Whatâ’s the Question?
Have people been opposed to metro government or opposed to the form of metro theyâ’ve been offered?
A recent poll conducted by the News Sentinel and WBIR-TV had a surprising result, widely reported, that the majority of those surveyed in the county outside the city favored metro government. Does this indicate a huge shift in public opinion, given that in past elections metro government was soundly defeated outside the city?
What may have been overlooked in news stories was another question in the poll. Fully 85 percent of those polled preferred an elected (over an appointed) top copâ"in other words law enforcement under a metro government would be the responsibility of the sheriff.
The last metro government proposal to go down in defeat turned the sheriff into a jailer and process server and mandated that law enforcement be placed under an appointed chief.
Mayor Mike Ragsdaleâ’s support on Knox County Commission seems to be dwindling. When Commission voted itself subpoena powers Monday night to investigate the mayor, only Commissioner R. Larry Smith spoke and voted against it. Commissioners Phil Ballard and Jack Huddleston, who have sided with the mayor on occasion, passed.
Commissioners Mark Harmon and Mike Hammond were absent.
The extraordinary powers require a two-thirds (13-vote) majority and the measure, proposed by Commissioner Lee Tramel, got 14 votes. Tramel and a visibly angry and indignant Commissioner Paul Pinkston said Commission needed subpoena power because neither Ragsdale nor any senior staff being questioned attended the special meeting to discuss the travel pay audit.
Sun Tzu Strikes Again
Tyler Harber, former aide and political operative for Knox County Mayor Ragsdale, has surfaced again, with his former employer claiming he has inflated his resume.
Public Opinion Strategies sent an e-mail around Washington political circles:
â“You may have recently received information regarding former Public Opinion Strategies (POS) employee Tyler Harber and his recent move to Wilson Research Strategies.
â“In his recent promotional releases regarding his move and in recent e-mails that have been forwarded to us, Tyler considerably overstates his experienceâ
â“Imagine our surprise when Tyler claims credit for literally every single POS win in the 2006 election cycle, including Senate races, Governorâ’s races, Congressional races and down-ticket races in which Tyler had absolutely no involvement.
â“The truth: âTyler worked for POS for a little more than one year, and was neither the lead strategist nor the lead pollster on a single project.â”
Harber, who often claimed ancient Chinese military strategist Sun Tzu as his inspiration, ran local political campaigns and has said he didnâ’t do any work in his county job. He left town after a Sheriffâ’s Department investigation into stolen emails that appeared in Ragsdaleâ’s office.
Agee Goes Global, Again
Last spring, English radio producer Alan Hall and well-known poet/memoirist Blake Morrison were in town recording a documentary about the life of James Agee. They stayed in the St. Oliver on Market Square, and their journeys took them from downtown pubs to the Checker Flag, the beer joint and pool hall on Clinton Highway that stands approximately where Ageeâ’s father was killed in a 1916 car wreck. The finished documentary, American Legend: James Agee, will be broadcast globally this Sunday, Sept. 16, at 9:30 p.m. BST (which in EDT, we think, is maybe something like naptime). For those who donâ’t have regular access to BBC radio, see if you can tune it in at www.bbc.co.uk/radio3 .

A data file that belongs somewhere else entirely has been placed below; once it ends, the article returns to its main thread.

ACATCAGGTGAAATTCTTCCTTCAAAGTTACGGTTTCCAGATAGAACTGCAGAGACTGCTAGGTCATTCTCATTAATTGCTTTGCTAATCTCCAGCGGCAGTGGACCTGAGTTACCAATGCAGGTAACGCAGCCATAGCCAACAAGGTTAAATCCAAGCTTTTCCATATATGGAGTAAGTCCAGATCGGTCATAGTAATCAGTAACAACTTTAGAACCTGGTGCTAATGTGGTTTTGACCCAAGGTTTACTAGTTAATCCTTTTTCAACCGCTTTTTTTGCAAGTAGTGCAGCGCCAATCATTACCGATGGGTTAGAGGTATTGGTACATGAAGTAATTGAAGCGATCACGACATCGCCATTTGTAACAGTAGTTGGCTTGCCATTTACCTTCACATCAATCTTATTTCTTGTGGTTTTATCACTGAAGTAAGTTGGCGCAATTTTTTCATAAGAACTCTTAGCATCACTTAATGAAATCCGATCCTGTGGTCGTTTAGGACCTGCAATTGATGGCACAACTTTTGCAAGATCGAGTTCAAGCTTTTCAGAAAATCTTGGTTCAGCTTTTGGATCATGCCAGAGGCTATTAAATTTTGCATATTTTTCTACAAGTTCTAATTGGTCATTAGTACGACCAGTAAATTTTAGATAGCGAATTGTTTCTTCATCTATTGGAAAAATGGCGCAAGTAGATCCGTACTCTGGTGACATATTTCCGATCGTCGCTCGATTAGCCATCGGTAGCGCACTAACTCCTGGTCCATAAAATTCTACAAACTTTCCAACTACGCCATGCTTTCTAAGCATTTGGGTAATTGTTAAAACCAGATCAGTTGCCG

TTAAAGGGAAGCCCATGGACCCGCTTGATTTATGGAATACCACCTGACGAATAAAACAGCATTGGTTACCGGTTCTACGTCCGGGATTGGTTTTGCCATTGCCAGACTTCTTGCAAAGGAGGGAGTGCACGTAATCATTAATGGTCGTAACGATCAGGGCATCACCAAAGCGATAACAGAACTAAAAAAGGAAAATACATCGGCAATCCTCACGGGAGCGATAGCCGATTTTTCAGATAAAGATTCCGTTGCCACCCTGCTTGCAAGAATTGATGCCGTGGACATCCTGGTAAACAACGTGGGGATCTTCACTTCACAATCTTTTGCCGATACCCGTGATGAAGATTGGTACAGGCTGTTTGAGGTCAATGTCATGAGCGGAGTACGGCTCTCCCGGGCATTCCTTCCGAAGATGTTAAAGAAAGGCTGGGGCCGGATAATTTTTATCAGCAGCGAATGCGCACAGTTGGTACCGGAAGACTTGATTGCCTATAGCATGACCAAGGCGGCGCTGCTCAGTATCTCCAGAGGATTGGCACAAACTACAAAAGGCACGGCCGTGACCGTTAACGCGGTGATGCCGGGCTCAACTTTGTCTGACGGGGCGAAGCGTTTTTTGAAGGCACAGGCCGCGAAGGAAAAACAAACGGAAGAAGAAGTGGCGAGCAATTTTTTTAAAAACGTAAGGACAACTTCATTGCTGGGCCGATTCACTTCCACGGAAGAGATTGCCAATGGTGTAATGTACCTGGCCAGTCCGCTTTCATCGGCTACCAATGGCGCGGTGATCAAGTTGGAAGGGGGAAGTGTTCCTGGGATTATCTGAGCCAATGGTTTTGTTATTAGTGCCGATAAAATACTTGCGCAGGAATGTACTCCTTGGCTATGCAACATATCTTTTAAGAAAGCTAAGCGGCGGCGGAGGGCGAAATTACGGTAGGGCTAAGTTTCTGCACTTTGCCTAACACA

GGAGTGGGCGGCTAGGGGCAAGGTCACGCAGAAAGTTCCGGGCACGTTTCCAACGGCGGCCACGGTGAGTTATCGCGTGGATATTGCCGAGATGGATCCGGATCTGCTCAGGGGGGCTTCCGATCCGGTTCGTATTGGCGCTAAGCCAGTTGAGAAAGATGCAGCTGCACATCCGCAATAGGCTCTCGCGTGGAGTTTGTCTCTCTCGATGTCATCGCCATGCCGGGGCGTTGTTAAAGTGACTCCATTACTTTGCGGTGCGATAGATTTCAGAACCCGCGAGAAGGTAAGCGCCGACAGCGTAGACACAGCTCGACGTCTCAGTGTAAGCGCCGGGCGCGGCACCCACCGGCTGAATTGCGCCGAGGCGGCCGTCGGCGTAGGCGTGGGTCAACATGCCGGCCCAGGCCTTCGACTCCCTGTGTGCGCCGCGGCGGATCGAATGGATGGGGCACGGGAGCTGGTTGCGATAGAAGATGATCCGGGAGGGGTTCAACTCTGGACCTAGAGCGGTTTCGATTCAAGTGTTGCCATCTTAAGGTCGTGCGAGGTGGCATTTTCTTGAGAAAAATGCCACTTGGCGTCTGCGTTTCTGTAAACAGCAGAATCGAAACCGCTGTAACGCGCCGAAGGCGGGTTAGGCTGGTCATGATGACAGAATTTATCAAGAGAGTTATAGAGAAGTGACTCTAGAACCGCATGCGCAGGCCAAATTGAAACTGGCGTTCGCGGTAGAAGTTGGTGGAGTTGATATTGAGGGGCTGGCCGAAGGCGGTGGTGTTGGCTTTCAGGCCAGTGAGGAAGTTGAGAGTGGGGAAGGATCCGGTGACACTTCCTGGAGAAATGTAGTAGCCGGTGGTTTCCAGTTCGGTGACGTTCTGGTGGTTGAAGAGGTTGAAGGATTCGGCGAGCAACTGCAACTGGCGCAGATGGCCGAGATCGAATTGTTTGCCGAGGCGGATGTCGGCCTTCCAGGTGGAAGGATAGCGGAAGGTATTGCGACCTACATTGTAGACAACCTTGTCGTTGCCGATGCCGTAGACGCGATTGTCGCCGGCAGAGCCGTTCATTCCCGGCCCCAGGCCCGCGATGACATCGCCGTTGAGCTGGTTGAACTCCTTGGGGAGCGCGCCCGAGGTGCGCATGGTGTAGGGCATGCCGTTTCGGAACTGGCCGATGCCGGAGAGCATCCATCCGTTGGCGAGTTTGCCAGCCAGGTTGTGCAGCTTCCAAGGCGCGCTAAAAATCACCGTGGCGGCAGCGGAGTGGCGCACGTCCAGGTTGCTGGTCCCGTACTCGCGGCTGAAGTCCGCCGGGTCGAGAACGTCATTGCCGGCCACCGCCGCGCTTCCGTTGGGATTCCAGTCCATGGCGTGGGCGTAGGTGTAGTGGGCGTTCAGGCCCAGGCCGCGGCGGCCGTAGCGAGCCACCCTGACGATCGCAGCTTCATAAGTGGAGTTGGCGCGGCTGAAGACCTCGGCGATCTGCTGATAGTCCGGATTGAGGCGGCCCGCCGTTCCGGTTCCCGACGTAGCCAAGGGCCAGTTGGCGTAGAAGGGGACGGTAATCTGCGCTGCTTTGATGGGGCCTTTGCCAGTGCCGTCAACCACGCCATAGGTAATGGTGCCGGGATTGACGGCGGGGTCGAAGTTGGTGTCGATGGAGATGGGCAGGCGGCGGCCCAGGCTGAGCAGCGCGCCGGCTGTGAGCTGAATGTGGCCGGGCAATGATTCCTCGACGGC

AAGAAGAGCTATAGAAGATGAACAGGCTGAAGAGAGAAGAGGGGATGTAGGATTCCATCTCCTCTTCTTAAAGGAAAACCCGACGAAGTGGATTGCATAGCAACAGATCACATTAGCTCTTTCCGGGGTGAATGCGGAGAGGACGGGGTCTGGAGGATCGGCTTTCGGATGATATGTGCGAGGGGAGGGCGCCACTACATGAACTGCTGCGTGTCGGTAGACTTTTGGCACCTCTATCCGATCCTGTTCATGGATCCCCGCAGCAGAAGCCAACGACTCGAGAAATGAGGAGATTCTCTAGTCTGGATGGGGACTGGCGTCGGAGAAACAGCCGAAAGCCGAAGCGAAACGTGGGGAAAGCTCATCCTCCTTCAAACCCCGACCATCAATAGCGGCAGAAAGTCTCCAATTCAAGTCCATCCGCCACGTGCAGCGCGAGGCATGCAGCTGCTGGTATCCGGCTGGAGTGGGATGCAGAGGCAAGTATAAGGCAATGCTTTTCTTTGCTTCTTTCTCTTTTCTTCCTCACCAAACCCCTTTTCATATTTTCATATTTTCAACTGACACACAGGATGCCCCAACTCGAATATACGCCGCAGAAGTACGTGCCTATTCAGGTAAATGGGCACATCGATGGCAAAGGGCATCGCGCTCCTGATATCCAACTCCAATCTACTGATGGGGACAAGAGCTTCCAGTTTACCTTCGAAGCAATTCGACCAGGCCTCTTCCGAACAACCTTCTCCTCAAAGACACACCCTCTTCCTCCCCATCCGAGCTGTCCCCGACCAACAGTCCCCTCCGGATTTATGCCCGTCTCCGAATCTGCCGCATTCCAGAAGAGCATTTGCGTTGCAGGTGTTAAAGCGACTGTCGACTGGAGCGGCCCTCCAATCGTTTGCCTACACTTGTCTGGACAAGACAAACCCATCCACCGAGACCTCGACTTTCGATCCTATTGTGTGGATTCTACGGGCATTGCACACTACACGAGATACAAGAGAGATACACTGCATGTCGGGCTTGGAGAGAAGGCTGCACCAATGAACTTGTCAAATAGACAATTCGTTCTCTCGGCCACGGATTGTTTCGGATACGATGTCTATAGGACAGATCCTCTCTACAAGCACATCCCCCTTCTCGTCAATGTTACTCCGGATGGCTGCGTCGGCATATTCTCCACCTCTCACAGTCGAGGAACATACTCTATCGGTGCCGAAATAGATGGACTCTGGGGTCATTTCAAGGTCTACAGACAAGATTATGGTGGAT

Hall was also the producer, 12 years ago, of another BBC documentary with an Agee theme, Knoxville: Summer 1995. This new documentary is presented by Morrison himself, who has something of a literary rock-star reputation in the UK.
Better Safe Than Spunky
UT has always seemed a little skeptical of traditions that donâ’t have some direct bearing on UT sports, so quite a few people were looking forward to the rare freshmen-welcoming Torch Night ceremony to take place at Circle Park Tuesday night. This yearâ’s promised to be especially memorable, because Rita Sanders Geier, a civil-rights hero of the â‘60s recently appointed to oversee the universityâ’s efforts in encouraging diversity, was to have given the keynote address. But early Monday afternoon, there was some mention of a chance of â“inclement weather.â” Some universities might have forged ahead, showing the freshmen an inspiring example of school spirit. Others, perhaps concerned about delicate clothing, might have moved it to a sheltered location, or postponed it. To be on the safe side, UT canceled the ceremony altogether.
Chancellor Loren Crabtree announced that university administrators â“regret that incoming freshmen will not be able to take part in this campus tradition and hear Ms. Geier give the keynote address; however, the safety of students, faculty, staff, and invited guests is paramount.â”
We can see how a driving rain might make lighting torches problematic, but safety? From slipping in the mud, perhaps?
Weâ’ll be interested to see how UTâ’s stern new rain-safety policies affect football games, which tend to draw even more vulnerable students, staff, and faculty than torch nights.
Bug in Our Ear
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